A year ago, Shell had big plans for its decarbonization. These plans included a sharp cut in oil and gas production and the development of a whole new business segment: carbon offsets.
Now, Shell has not only abandoned its plan to reduce oil and gas production—and investment—without any fanfare, it has also quit its carbon offsets plan.
It was an ambitious plan. Per Bloomberg, Shell was going to invest $100 million annually in developing carbon sinks that would then yield some 120 million carbon credits, or offsets, annually, beginning in 2030. Now, all this has been canceled. And not a moment too soon.
Carbon offsets are an increasingly popular tool in the energy transition. They essentially allow the company that buys them to emit a certain amount of CO2 because it would be offset by the existence of a rainforest, grassland, or another ecosystem that absorbs carbon dioxide.
Many believe that the market for carbon offsets could become as large as the market for any other globally popular product, especially with some governments tightening emission regulations on a pretty much weekly basis to counter the effects of what they see as human-made climate change.
These tighter regulations and the threat of ever-tighter ones certainly create a demand for solutions to the problems emitting companies face, which is higher bills because of their emissions. Carbon offsets were seen as one excellent solution to this problem. Until recent research suggested that most of the carbon offsets that are currently traded are basically worthless.
The point of a carbon offset is to serve as a guarantee that, say, the rainforest for which it was issued will not be cut down. A company can buy a carbon offset and book a lower carbon footprint, thanks to that. An individual could also buy a carbon offset if they are worried that they had contributed to climate change by taking a flight, for instance. Carbon offsets are pretty flexible that way.
So, Shell joined the crowds betting on carbon offsets, planning to even develop the ecosystems it would then use as the basis for the carbon offsets it would issue—and profit from. Meanwhile, The Guardian teamed up with Germany’s Die Zeit and a nonprofit investigative journalism organization SourceMaterial to look into whether trade in carbon offsets does indeed protect rainforests, grasslands, and all the other ecosystems the offsets are issued for.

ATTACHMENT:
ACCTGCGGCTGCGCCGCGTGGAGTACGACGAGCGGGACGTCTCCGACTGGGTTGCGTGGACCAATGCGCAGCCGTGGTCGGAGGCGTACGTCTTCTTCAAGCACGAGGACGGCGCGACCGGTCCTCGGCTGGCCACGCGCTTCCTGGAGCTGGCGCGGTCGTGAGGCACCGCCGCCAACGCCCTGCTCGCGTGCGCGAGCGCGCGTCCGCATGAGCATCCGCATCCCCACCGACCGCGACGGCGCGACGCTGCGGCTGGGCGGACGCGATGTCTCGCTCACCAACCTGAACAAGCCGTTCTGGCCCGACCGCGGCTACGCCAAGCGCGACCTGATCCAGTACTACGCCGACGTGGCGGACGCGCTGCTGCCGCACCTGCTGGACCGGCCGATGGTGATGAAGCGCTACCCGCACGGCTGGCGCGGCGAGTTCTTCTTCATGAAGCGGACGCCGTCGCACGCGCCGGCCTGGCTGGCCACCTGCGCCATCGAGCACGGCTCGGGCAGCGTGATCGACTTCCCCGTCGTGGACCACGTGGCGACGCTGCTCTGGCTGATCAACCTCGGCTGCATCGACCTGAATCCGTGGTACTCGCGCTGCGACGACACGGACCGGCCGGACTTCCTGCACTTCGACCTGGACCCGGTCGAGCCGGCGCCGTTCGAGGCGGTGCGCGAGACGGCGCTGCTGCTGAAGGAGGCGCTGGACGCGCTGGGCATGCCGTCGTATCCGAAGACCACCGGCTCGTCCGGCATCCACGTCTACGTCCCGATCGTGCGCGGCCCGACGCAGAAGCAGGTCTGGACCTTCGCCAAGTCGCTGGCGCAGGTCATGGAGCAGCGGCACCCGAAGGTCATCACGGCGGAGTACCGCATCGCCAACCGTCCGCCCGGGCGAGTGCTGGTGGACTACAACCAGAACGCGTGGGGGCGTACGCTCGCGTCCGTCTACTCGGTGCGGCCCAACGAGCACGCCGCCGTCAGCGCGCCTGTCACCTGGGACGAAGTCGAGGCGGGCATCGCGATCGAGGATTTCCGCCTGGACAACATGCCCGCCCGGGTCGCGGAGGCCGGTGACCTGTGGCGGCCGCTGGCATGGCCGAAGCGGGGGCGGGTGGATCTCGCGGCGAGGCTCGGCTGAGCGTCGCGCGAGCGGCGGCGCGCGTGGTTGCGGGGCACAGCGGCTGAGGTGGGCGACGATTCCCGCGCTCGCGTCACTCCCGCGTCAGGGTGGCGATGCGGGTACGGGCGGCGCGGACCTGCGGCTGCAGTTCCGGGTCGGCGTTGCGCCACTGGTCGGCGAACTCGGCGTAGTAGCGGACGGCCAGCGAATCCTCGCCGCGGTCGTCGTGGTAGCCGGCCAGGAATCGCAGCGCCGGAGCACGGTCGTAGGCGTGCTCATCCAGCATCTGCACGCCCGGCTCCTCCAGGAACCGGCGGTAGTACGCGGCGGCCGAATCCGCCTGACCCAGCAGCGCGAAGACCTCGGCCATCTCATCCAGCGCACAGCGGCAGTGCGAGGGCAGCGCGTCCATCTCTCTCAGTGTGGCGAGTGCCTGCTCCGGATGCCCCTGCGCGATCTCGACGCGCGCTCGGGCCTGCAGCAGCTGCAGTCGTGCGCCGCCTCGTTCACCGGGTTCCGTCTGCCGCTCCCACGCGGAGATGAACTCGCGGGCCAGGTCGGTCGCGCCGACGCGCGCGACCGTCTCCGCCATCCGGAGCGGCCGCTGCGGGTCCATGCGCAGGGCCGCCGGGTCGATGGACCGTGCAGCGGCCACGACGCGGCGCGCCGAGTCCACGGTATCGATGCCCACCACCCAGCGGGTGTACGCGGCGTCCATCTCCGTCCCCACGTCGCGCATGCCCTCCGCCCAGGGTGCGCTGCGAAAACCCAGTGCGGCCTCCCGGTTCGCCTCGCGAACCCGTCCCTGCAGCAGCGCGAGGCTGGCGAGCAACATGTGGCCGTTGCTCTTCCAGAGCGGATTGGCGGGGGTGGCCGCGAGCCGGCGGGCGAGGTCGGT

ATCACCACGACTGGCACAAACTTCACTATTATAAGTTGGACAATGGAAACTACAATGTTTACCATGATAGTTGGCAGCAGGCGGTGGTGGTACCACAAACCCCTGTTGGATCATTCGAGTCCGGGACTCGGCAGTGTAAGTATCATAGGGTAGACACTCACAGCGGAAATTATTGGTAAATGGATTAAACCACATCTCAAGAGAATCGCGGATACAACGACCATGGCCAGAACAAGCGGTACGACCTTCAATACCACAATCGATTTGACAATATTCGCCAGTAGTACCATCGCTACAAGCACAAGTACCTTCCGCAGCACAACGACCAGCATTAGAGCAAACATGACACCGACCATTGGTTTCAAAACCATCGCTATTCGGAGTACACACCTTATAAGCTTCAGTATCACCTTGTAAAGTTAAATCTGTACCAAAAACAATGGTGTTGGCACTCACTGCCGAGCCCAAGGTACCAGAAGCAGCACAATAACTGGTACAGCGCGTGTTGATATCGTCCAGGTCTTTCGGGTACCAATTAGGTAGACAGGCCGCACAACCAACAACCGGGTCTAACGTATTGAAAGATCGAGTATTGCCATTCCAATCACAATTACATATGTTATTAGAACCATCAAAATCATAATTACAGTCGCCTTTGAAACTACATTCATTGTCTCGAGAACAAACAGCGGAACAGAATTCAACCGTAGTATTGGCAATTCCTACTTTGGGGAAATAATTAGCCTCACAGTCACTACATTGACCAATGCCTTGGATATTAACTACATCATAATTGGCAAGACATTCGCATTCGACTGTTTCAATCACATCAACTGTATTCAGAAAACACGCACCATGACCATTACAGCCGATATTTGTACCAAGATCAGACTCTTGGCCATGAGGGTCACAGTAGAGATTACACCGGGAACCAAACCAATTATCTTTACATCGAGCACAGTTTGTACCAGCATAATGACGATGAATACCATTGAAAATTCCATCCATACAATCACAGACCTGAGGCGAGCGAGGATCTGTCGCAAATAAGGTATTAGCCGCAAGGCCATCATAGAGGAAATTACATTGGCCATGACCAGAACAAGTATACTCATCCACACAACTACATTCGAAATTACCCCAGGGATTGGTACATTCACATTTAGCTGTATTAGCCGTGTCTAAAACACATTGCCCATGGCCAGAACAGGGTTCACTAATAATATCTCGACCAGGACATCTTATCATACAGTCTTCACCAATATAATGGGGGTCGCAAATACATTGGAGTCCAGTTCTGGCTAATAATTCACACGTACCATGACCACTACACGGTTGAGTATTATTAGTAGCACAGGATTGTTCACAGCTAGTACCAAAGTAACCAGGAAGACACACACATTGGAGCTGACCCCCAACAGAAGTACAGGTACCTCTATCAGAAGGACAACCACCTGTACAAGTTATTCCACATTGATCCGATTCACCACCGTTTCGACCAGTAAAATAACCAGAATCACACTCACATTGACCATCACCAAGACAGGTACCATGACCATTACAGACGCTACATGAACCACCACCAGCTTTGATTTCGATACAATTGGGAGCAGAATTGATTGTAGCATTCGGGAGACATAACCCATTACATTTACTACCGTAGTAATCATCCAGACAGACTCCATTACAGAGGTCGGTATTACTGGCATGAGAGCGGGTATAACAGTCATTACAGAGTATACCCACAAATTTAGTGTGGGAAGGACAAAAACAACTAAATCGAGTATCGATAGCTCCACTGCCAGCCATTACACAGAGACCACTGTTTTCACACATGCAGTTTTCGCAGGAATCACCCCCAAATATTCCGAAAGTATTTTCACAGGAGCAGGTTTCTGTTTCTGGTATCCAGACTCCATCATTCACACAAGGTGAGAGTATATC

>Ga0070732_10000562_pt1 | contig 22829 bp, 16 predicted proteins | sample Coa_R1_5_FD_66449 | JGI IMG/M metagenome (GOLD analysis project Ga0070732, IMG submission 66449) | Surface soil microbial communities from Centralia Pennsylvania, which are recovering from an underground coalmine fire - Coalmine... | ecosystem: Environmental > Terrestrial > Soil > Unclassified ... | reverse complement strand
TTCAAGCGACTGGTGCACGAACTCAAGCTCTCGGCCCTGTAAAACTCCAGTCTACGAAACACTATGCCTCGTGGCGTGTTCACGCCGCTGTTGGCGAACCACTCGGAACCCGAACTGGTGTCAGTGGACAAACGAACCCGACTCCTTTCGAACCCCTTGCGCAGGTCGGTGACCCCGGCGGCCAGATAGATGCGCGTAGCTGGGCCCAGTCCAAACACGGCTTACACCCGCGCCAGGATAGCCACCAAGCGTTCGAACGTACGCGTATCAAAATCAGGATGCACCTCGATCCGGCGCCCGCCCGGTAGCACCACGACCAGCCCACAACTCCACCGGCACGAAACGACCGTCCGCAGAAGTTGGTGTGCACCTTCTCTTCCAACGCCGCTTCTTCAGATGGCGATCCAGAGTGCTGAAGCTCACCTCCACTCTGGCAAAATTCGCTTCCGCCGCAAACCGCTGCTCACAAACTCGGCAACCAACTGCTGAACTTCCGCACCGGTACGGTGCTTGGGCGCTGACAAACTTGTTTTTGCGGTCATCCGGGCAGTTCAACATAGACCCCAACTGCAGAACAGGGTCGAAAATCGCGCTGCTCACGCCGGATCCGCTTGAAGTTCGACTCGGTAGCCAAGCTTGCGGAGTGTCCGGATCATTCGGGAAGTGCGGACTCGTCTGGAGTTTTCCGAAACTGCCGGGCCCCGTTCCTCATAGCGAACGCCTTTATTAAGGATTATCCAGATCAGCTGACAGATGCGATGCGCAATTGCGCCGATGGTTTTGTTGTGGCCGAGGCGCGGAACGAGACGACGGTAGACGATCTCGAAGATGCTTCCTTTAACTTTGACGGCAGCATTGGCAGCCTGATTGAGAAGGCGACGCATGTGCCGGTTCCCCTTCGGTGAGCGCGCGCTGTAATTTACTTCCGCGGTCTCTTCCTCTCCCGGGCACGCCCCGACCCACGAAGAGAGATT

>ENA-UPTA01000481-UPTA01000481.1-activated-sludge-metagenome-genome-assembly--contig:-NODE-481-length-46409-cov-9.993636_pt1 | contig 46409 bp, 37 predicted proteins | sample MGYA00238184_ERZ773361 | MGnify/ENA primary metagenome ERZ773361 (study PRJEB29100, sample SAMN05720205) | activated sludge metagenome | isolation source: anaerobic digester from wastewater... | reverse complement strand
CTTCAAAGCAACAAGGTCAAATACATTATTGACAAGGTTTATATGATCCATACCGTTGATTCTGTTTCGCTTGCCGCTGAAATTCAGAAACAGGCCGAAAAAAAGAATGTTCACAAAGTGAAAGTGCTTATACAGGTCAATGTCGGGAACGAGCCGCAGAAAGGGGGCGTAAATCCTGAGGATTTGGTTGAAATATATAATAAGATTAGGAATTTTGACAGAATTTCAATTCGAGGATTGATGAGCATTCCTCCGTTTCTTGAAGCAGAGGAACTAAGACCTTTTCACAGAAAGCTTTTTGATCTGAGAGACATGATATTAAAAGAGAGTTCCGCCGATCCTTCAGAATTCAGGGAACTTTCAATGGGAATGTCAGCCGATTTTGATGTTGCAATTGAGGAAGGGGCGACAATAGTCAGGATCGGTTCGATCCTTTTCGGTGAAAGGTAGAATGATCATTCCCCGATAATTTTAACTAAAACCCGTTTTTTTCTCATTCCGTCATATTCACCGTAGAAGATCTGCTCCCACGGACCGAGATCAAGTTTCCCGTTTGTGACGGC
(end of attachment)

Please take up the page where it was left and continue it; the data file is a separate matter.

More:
What the investigators found was perhaps no surprise to many who had been skeptical of the merits of the carbon offset market from the start. They claimed that the large majority of carbon offsets sold globally were, in essence, worthless.
The investigators looked into carbon offsets certified by the world’s largest provider of such certification services, a company called Verra. Verra manages several environmental standards, and those include carbon offset certification—the guarantee that a carbon offset you might want to buy to offset your flight’s footprint will indeed contribute to the non-deforestation of, for instance, the Congo. Verra, then, promises that this carbon offset is genuine. But what the media investigation discovered was that as much as 90% of Verra-verified offsets did not, in fact, guarantee the non-deforestation and protection of the areas they were issued for.
The investigation was first covered by The Guardian in early 2023. One of the most vocal pro-transition media in the world, the outlet noted at the time that the findings about those carbon offsets were preliminary. Now, the investigation has become public and Shell has quit its carbon offset plans.
Of course, it could be sheer coincidence. It could be a revision on the part of the supermajor of its earlier plans as it learned more about how credit offsets work and how challenging it might be to guarantee they are genuine—which is what Verra was supposed to do. Or it could be no coincidence as the findings of The Guardian’s and Die Zeit’s investigation will likely continue to be amplified across media, wreaking havoc on the carbon offset market.
Carbon offset traders are already facing hefty losses as the price of the offsets tumbles in the wake of the investigation, the Australian Financial Review reported days after the investigation’s results were made public. The report said that “a number of big traders in the offsets market have acknowledged they are having to treat defunct credits as stranded assets.”
Not everyone agrees with the revelations made by the investigators, of course. Eni, for one, a big buyer of the credits certified by Verra, strongly disagrees, saying the carbon offsets it has bought were subject to the highest quality standards.
But Nestle, another big buyer of these offsets, appears to have changed its mind about them and would now focus on reducing its own emissions instead of offsetting them through the purchase of carbon credits.
It appears these are not the best of times for carbon offsets. Regulators on both sides of the Atlantic are looking into them to make sure they are genuine and not worthless. The market itself has not been growing as fast as Shell—and others—would have liked, per one company executive in charge of Shell’s “nature-based solutions.” And quality has been hard to guarantee—an admission suggesting the carbon offset investigation has got it right.
By Irina Slav for Oilprice.com
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